When we were in Portland Arlen and I wrote the tunes, like the structure, when everyone else was away. But Chris was in the room so we got him to record it. That’s like one of those magical quiet time moments that sometimes happen in studios. Where if you can get just a couple members together, while the other guys are busy, sometimes you weirdly can get more done really quickly. Sometimes really nice things happen. There’s a song on Mount Zoomer called ‘Call it a Ritual’ which was the same thing, just me and Arlen where the only ones in the barn for that 2 hour span and we put that chord progression and drum beat together. They’re almost the same, right? To me they’re kind of sister songs. Both piano and drum heavy.
As for the drive back to Montreal, I remember parts of that tour. I definitely remember the Rocket Bar show (which Dan mentioned) and I remember the promoter paying us $20. I remember that I didn’t want to play so bad that I said to Dan ‘let just play your songs, I don’t want to sing, I really don’t want to do this show’. Then everyone in the band was like ‘you can’t do that, you have to do it’. It was like ‘ok you’re right I have to do it’. So we just played the show and I remember it being horrible and the promoter showed up late saying ‘sorry I couldn’t be here, I had to be somewhere else and here’s $20’. That was a particularly bad way to end things. I remember those shows basically having no one there. But we were just trying to make our way back home, right. What’s the point of stopping for $20? It wasn’t even that big of a deal. We were young men, so what if we slept in the van and took turns driving and playing these shows. That show was shitty just cause the place was so shitty and the people were kind of shitty. But we just had to drive home and play some rock and roll shows on the way. We were just little kids back then, we had the energy. Like nowadays we’re like ‘oh I need a hotel’ but back then it was not a big deal.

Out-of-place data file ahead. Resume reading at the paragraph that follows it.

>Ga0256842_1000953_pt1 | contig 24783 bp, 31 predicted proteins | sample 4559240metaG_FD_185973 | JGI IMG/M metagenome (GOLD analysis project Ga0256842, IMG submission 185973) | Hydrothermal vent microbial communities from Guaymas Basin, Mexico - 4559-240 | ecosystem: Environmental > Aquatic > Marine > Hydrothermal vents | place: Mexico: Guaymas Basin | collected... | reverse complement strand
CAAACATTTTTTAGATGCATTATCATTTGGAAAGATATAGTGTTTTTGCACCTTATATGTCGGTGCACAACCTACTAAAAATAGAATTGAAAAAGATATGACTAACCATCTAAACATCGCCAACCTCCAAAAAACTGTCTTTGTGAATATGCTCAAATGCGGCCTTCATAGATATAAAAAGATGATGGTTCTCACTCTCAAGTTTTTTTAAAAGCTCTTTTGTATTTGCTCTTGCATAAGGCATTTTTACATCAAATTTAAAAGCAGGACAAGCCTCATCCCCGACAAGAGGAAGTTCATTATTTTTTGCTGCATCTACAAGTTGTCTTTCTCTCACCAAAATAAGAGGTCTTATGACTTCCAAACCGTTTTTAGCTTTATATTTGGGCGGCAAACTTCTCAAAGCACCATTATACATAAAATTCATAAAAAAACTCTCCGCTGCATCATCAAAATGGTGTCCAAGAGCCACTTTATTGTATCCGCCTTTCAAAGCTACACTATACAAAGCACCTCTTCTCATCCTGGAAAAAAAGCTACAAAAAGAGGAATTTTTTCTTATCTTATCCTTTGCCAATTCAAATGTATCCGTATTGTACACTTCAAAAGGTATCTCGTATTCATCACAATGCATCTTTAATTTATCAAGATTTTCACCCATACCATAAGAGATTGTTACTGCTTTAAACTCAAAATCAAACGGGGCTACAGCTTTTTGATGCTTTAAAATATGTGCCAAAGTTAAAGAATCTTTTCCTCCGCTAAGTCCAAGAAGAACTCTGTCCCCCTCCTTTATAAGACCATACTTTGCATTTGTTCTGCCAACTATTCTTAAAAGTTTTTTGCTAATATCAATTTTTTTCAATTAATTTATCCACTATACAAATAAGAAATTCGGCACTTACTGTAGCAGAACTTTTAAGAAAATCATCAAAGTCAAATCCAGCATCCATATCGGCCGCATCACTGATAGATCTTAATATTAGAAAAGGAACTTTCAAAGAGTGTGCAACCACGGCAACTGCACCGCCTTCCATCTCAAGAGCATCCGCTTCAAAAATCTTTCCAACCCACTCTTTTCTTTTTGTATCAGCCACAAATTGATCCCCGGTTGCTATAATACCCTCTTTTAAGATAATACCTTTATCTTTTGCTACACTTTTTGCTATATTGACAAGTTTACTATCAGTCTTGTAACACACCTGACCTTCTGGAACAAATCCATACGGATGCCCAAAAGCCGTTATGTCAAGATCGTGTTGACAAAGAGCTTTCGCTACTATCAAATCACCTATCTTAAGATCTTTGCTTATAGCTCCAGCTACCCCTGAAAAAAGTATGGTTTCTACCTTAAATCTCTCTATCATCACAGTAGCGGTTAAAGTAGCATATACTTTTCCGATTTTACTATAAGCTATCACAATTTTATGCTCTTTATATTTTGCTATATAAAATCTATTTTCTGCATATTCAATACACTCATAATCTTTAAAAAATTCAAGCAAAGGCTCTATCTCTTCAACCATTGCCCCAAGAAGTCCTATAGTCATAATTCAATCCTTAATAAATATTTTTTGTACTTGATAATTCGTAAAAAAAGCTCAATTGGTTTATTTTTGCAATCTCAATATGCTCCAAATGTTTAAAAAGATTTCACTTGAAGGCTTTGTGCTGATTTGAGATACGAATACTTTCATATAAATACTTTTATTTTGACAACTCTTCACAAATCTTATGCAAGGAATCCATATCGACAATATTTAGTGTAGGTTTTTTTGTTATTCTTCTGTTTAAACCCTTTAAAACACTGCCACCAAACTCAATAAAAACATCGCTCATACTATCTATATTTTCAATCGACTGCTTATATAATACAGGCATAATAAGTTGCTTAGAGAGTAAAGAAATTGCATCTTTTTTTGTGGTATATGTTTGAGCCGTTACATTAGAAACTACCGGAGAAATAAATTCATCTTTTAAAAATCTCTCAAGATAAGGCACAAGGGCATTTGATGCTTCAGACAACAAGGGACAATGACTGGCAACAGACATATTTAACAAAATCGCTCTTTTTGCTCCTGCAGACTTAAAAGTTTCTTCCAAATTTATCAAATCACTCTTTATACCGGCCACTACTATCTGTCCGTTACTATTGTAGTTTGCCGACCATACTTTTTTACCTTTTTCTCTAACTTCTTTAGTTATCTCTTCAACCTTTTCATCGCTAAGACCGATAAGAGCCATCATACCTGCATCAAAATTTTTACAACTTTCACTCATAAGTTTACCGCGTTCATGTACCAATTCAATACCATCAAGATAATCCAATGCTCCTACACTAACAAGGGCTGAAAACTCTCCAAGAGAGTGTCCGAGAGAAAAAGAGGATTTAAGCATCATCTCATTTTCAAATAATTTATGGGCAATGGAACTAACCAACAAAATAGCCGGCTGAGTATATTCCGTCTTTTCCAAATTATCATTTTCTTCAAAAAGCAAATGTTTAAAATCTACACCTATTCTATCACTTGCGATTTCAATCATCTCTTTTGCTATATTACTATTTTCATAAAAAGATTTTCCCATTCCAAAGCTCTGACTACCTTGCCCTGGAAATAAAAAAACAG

— Sarah (@Sarski) February 9, 2012
If you don't know who Wolf Parade are you should…It's a curse – http://t.co/qoIHv6Mt
— MEG (@mclyte012) January 27, 2012
Fuuuuuuuck It's a Curse by Wolf Parade is such a great song.
— Janna (@fuckclevernames) October 13, 2011
Wolf Parade's "It's a curse" just may be the perfect rock song.
— Mia B. Gilligan (@MiaElizaB) August 14, 2010
I can't possibly harp on this band enough! "It's a Curse" by Wolf Parade– fantastic.
— Cait.Quintero_Weaver (@paperbird) March 10, 2008
Not sure how many people have heard these unreleased tracks. They’re from the 2005-2006 era and were played often at live shows during that time, so I thought it would be cool to stream them:
Arlen Thompson sent me these photos he took from Wolf Parade’s 2005 tour. Thanks Arlen! I’ll be posting my talk with Arlen tomorrow!
Here’s some general quotes and tweets about Apologies and some amazing fan art
“These Wolf Parade guys are assholes, because they put out one of the only rock albums I’ve liked in the past five or so years with Apologies to the Queen Mary”
Honus Honus of the band Man Man
Found this amazing painting by Montreal artist Peter Farmer:
This hilarious drawing from a website that put Miley Cyrus vs Wolf Parade
I love this illustration by Kagan McLeod